To make things even worse, just a few days before this bill came up, the House Republicans arranged to have Members of the House read the Constitution out loud on the Floor of the House. Were they all wearing earplugs?
And yet these right-wingers keep telling us that they are "constitutional conservatives."
Anyway, I voted "no." Because there is no way to vote "this is absurd."
Tea Party Republicans, please don't propose any bills that directly contravene the plain wording of the Constitution. If you were capable of embarrassment, you would be embarrassing yourselves.
Congressman Alan Grayson
Very few of our so-called "leaders" seem to be willing to come to grips with the human price to be paid for budget cuts. One exception: Congressman Alan Grayson. Here he is on Wednesday, talking with MSNBC's Martin Bashir about Florida Governor Rick Scott's initiative to take disabled children away from their families, and force them into nursing homes:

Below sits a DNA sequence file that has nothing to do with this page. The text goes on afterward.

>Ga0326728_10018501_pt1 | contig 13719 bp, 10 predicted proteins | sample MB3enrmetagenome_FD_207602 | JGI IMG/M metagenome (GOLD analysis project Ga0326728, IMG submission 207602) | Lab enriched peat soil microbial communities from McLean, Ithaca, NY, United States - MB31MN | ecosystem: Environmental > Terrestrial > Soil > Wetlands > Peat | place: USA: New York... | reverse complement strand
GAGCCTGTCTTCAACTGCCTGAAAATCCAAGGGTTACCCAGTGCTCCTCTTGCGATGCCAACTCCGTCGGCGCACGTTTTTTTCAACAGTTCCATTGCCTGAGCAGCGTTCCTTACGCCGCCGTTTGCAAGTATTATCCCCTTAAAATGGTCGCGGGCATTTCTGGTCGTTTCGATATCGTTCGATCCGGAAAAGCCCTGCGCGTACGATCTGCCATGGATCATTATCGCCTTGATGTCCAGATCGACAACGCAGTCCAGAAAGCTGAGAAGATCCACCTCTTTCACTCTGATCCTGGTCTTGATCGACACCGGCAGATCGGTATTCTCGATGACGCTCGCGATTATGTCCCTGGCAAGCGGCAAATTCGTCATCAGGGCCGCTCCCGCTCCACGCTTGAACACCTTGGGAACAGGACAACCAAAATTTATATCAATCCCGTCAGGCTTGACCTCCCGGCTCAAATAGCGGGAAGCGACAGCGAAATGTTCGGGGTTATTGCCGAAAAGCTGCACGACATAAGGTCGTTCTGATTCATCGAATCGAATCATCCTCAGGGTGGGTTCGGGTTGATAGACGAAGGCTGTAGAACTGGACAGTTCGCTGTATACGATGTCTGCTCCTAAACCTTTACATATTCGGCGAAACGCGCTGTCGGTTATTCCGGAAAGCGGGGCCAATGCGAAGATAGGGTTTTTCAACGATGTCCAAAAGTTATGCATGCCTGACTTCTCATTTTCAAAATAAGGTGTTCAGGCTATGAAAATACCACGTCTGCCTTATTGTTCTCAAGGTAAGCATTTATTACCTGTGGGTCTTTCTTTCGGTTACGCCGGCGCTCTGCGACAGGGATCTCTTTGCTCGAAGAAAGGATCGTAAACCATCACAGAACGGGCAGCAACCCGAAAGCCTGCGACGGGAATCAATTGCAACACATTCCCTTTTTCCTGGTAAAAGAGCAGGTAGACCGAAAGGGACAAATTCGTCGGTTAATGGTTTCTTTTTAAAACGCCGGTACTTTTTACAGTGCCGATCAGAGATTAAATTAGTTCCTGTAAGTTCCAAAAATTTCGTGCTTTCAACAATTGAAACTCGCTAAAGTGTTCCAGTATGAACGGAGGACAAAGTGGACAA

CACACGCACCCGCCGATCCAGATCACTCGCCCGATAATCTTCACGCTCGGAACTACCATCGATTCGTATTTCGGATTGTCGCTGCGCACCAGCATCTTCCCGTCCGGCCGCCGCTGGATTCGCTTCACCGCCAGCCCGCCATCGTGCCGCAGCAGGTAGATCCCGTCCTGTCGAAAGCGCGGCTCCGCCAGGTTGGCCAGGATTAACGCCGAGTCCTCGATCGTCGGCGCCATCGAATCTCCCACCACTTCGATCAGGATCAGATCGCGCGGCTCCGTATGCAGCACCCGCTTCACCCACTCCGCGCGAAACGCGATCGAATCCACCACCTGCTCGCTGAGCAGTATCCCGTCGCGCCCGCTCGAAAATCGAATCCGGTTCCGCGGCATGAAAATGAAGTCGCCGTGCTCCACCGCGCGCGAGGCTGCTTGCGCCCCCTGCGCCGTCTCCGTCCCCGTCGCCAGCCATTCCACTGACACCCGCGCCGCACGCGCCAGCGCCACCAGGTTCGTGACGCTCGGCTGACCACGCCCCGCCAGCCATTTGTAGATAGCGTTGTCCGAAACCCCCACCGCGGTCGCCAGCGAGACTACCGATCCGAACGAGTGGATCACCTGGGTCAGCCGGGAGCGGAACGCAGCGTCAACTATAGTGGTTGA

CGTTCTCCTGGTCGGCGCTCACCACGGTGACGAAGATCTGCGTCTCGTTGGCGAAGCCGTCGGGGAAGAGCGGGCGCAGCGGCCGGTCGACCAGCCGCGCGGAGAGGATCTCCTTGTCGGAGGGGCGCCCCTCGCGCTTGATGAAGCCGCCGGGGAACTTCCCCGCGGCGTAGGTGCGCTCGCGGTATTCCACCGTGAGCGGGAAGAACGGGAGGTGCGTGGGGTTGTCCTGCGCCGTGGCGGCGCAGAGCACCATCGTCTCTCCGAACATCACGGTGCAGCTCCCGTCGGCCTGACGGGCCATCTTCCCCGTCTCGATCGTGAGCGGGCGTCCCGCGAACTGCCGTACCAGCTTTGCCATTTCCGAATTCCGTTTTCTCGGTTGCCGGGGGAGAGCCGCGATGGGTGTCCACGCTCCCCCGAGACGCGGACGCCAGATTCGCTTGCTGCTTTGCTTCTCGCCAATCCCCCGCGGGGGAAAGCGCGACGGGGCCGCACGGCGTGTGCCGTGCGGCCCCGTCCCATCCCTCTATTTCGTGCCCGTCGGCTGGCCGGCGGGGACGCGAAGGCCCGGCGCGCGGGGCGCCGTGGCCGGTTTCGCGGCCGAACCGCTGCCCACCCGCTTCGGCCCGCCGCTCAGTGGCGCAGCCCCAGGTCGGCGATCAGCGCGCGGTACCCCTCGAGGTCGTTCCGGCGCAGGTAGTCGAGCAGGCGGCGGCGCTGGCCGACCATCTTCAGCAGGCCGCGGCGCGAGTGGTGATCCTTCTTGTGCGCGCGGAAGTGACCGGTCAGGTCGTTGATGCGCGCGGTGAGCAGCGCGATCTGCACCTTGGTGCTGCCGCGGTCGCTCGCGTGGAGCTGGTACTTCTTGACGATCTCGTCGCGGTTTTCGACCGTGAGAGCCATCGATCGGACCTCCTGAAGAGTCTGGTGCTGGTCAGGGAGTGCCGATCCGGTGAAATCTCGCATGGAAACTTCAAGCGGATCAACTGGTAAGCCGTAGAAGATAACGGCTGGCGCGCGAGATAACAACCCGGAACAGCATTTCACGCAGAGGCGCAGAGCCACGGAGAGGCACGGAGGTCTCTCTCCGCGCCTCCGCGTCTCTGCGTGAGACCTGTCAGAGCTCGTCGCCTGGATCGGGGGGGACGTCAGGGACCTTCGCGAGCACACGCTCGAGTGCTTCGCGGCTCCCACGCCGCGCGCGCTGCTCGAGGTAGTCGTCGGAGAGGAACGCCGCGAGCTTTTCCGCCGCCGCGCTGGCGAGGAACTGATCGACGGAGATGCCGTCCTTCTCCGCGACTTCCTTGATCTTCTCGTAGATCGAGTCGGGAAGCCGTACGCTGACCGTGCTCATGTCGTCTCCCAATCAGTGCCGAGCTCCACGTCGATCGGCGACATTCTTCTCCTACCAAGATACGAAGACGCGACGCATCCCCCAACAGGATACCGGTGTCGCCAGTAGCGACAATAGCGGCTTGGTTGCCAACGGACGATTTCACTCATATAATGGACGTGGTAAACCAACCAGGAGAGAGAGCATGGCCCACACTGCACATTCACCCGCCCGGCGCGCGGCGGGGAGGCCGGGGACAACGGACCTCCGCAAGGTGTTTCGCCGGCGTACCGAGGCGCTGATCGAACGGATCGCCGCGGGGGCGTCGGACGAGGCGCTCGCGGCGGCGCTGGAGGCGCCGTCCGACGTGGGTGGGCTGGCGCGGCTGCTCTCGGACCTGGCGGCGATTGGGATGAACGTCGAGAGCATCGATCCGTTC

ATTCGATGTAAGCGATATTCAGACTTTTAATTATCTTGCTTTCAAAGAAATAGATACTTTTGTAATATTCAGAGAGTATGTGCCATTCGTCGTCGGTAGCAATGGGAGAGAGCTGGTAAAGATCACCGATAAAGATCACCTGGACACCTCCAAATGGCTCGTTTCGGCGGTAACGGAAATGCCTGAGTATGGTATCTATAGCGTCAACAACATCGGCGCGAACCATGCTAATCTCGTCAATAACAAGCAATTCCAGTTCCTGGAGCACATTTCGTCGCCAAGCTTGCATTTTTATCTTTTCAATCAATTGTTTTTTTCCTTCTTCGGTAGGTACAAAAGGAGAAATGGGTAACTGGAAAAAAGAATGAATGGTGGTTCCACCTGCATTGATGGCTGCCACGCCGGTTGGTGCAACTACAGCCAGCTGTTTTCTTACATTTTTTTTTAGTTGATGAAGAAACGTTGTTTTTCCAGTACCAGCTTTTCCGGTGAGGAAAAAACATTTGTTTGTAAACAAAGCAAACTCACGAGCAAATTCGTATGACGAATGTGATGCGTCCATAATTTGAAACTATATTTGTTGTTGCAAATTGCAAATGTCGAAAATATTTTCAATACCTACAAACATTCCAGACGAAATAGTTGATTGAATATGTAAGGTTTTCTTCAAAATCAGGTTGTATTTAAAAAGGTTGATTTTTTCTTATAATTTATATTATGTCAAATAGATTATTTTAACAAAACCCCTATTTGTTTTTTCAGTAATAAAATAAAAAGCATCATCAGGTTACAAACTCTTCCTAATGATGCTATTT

MARTIN BASHIR: Congressman, Governor [Rick] Scott has repeatedly turned down the offer of federal funds that would allow parents to care for their disabled children at home. Now, in the interest of complete transparency, we cared for my own disabled brother at home until he died. But in a letter from the Department of Justice, it says Florida, and I'm quoting, "has planned, structured and administered a system of care that has led to the unnecessary separation and isolation of hundreds of children in nursing facilities."